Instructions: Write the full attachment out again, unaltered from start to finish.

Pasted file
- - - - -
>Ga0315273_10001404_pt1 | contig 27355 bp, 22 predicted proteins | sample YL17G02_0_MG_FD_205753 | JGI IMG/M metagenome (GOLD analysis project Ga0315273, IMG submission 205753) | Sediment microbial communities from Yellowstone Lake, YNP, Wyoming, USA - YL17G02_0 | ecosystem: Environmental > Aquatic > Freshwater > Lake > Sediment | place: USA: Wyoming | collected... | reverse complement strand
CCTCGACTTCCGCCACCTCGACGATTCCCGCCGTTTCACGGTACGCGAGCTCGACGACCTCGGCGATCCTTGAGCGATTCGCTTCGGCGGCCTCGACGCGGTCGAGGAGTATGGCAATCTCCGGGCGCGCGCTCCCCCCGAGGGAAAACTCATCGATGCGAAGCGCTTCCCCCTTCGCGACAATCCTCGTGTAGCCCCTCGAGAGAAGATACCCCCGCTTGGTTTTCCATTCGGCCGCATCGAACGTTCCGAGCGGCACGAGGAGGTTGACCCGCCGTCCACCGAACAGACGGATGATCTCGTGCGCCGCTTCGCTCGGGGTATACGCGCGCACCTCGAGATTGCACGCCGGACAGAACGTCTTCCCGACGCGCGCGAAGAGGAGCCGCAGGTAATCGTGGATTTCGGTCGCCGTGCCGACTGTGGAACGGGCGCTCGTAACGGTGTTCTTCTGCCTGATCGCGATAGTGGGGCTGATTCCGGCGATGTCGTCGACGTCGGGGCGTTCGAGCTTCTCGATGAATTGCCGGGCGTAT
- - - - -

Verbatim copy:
>Ga0315273_10001404_pt1 | contig 27355 bp, 22 predicted proteins | sample YL17G02_0_MG_FD_205753 | JGI IMG/M metagenome (GOLD analysis project Ga0315273, IMG submission 205753) | Sediment microbial communities from Yellowstone Lake, YNP, Wyoming, USA - YL17G02_0 | ecosystem: Environmental > Aquatic > Freshwater > Lake > Sediment | place: USA: Wyoming | collected... | reverse complement strand
CCTCGACTTCCGCCACCTCGACGATTCCCGCCGTTTCACGGTACGCGAGCTCGACGACCTCGGCGATCCTTGAGCGATTCGCTTCGGCGGCCTCGACGCGGTCGAGGAGTATGGCAATCTCCGGGCGCGCGCTCCCCCCGAGGGAAAACTCATCGATGCGAAGCGCTTCCCCCTTCGCGACAATCCTCGTGTAGCCCCTCGAGAGAAGATACCCCCGCTTGGTTTTCCATTCGGCCGCATCGAACGTTCCGAGCGGCACGAGGAGGTTGACCCGCCGTCCACCGAACAGACGGATGATCTCGTGCGCCGCTTCGCTCGGGGTATACGCGCGCACCTCGAGATTGCACGCCGGACAGAACGTCTTCCCGACGCGCGCGAAGAGGAGCCGCAGGTAATCGTGGATTTCGGTCGCCGTGCCGACTGTGGAACGGGCGCTCGTAACGGTGTTCTTCTGCCTGATCGCGATAGTGGGGCTGATTCCGGCGATGTCGTCGACGTCGGGGCGTTCGAGCTTCTCGATGAATTGCCGGGCGTAT